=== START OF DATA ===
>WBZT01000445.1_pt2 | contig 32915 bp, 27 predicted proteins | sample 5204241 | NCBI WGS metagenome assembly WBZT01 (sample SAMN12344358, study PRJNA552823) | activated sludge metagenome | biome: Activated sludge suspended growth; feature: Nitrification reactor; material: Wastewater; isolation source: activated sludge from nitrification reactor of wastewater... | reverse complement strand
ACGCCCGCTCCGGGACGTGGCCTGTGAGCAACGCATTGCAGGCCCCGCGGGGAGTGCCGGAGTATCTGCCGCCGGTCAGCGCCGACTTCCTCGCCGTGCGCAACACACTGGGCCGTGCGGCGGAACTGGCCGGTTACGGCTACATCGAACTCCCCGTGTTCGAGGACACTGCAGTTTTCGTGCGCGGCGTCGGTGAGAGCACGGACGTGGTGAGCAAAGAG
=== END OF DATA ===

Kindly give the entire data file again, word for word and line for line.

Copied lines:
>WBZT01000445.1_pt2 | contig 32915 bp, 27 predicted proteins | sample 5204241 | NCBI WGS metagenome assembly WBZT01 (sample SAMN12344358, study PRJNA552823) | activated sludge metagenome | biome: Activated sludge suspended growth; feature: Nitrification reactor; material: Wastewater; isolation source: activated sludge from nitrification reactor of wastewater... | reverse complement strand
ACGCCCGCTCCGGGACGTGGCCTGTGAGCAACGCATTGCAGGCCCCGCGGGGAGTGCCGGAGTATCTGCCGCCGGTCAGCGCCGACTTCCTCGCCGTGCGCAACACACTGGGCCGTGCGGCGGAACTGGCCGGTTACGGCTACATCGAACTCCCCGTGTTCGAGGACACTGCAGTTTTCGTGCGCGGCGTCGGTGAGAGCACGGACGTGGTGAGCAAAGAG